About POP!

POP! is INQUIRER.net’s premier pop culture channel, delivering the latest news in the realm of pop culture, internet culture, social issues, and everything fun, weird, and wired. It is also home to POP! Sessions and POP! Hangout,
OG online entertainment programs in the
Philippines (streaming since 2015).

As the go-to destination for all things ‘in the now’, POP! features and curates the best relevant content for its young audience. It is also a strong advocate of fairness and truth in storytelling.

POP! is operated by INQUIRER.net’s award-winning native advertising team, BrandRoom.

Contact Us

Email us at [email protected]


MRP Building, Mola Corner Pasong Tirad Streets, Brgy La Paz, Makati City

Girl in a jacket

The paranormal crime and investigation story seen in the Netflix series Trese sums up how Philippine mythology is deserving of recognition for shaping our culture even in today’s modern times.

In addition to the original comic book series, you might want to try reading these locally authored books to get a sense of what and where the characters in Trese originated from. Here are six books you should add to your reading list if you’re into themes similar to Trese’s:

  1. May tiktik sa bubong, may sigbin sa silong by Allan Derain
books trese
Via Ateneo Press Website

Allan Derain has assembled an anthology of various depictions and interpretations of aswang, portrayed in different literary forms— from famous writers such as Nick Joaquin, Allan Popa, Rogelio Braga, and many more. This book tells the story of how monsters and creatures became popular in the country through hearsay, word of mouth, and even how the media represents them.


2. Ang Banal na Aklat ng mga Kumag by Allan Derain

books trese
Via Anvil Publishing Website

Another book from Derain, “Ang Banal na Aklat ng mga Kumag” recounts stories from the past from today’s perspective. This book will not only surprise you, but it will also make you laugh. Derain never fails to deliver when it comes to penning a story from the perspective of an aswang.


3. Si Amapola sa 65 na kabanata by Ricky Lee

books trese
Via Fullybooked Website

This book is already remarkable for being written by the one and only Ricky Lee,, but apart from that, it’s also equally remarkable for featuring a progressive narrative. It tells the story of a “gay aswang“–a manananggal–who feels and thinks profoundly like a human. Who knew aswangs could have emotions like humans?


4. The Legends by Damiana Eugenio

the legends
Via UP Press Website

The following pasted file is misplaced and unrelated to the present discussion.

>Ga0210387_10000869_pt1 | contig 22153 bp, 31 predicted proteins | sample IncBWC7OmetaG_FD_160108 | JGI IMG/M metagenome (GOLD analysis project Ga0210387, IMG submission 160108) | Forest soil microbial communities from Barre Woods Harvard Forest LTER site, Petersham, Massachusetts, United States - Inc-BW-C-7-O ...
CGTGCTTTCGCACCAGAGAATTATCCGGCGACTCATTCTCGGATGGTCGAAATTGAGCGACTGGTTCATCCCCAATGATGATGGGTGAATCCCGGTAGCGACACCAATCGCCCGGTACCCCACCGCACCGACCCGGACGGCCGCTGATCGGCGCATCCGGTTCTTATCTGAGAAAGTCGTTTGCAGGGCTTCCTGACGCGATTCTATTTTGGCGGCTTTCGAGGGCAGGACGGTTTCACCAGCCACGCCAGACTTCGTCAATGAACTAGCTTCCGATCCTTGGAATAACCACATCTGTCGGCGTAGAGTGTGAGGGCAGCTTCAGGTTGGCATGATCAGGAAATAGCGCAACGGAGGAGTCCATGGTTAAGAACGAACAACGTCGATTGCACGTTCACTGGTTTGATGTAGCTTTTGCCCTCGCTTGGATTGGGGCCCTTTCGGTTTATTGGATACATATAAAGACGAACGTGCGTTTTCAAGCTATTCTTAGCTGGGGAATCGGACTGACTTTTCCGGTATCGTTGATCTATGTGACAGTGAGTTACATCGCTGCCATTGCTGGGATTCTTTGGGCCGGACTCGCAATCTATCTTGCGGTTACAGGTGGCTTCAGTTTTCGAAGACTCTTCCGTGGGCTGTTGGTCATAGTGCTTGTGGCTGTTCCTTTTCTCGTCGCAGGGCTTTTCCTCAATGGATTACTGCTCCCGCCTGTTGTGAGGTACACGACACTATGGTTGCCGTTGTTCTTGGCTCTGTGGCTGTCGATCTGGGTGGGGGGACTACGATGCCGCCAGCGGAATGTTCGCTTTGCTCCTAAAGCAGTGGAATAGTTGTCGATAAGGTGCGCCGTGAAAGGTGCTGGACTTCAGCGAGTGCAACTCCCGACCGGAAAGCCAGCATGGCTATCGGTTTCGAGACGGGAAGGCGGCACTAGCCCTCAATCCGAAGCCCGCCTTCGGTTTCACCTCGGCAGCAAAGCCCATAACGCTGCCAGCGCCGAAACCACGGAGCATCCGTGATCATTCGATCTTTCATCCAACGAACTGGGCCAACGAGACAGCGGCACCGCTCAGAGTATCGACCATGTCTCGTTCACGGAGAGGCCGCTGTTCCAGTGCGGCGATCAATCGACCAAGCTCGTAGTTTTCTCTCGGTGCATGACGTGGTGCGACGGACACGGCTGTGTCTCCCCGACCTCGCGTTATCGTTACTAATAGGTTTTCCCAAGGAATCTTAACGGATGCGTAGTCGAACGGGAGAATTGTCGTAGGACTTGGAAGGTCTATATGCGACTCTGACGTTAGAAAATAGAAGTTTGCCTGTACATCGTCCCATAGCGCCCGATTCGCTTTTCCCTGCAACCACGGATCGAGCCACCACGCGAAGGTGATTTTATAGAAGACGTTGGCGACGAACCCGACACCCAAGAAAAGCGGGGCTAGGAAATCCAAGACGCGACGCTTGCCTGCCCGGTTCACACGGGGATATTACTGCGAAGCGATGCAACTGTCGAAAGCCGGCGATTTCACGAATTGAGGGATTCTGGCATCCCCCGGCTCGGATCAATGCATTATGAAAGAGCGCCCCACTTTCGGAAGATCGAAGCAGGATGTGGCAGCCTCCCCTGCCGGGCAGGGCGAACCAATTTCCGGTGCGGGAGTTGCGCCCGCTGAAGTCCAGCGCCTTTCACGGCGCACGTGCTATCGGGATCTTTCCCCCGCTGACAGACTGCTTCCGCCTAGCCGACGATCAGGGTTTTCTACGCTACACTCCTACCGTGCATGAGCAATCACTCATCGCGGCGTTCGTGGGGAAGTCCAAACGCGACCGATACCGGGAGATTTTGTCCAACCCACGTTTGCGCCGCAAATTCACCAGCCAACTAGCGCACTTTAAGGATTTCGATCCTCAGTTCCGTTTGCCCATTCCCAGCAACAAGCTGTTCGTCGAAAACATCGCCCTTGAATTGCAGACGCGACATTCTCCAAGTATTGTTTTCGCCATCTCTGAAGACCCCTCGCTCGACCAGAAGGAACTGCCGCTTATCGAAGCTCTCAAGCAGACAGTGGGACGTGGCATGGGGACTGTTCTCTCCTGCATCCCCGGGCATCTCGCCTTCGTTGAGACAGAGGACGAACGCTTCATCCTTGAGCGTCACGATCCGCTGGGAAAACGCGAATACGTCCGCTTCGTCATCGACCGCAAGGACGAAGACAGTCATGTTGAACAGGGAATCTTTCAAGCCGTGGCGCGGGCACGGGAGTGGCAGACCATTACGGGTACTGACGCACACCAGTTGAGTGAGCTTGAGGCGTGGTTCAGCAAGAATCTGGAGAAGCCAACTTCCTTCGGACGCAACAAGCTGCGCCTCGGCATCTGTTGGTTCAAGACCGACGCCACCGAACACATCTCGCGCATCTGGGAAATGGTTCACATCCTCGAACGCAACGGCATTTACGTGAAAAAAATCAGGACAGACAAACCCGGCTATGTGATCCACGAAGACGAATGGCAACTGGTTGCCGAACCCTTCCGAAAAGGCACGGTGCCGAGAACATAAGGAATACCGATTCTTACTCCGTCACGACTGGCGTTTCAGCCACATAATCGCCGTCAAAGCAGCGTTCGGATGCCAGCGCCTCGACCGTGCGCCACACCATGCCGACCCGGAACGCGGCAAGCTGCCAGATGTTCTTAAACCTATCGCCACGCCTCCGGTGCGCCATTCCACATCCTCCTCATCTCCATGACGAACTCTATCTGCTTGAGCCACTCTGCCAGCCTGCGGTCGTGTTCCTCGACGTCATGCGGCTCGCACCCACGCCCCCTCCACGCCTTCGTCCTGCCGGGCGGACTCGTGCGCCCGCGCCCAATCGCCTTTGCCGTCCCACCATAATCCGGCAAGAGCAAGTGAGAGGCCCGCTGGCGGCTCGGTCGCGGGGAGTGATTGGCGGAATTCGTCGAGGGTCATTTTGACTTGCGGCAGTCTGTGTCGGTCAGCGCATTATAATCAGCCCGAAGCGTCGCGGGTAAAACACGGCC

Damiana Eugenio’s The Legends  gives a more in-depth look at different kinds of legend stories: heroic/historical legends, epic heroes, religious legends, narrations of encounters with supernatural beings, miscellaneous legends about sunken bells, buried treasure, etc.— and even legends behind name of places.


5. The Aswang Inquiry by Frank Lynch and Gilda Cordero-Fernando

Via Philippine Express Bookshop

Unlike those mentioned above, The Aswang Inquiry is actually more of a casual read rather than a narrative. It’s also suitable for younger audiences who just want to know what are the different kinds of aswang present in the country.

With the richness of Philippine literature and its wide selection of books that may teach us a thing or two about legends and myths,  you can also look at the Aswang Project website if you want fast answers to your aswang-related questions.




DISCLAIMER: All views and opinions expressed in this post are solely those of the contributor/s and do not represent those of InqPOP! and INQUIRER.net. The InqPOP! staff assumes no liability for any error in the content of this material. Got something you want to share to the world? Get a chance to publish your awesome creations and share it to the world through our InqPOP! Creator Community program. Send us your stories, videos, photos, fan fic, and even fan art at [email protected]

For more details, read the POP! Creators FAQ page.

Subscribe to our daily newsletter

[forminator_form id="331316"]

Related Stories

Eloquence is a gift of silence
Your subscription could not be saved. Please try again.
Your subscription has been successful.

Subscribe to our daily newsletter

By providing an email address. I agree to the Terms of Use and acknowledge that I have read the Privacy Policy.

Popping on POP!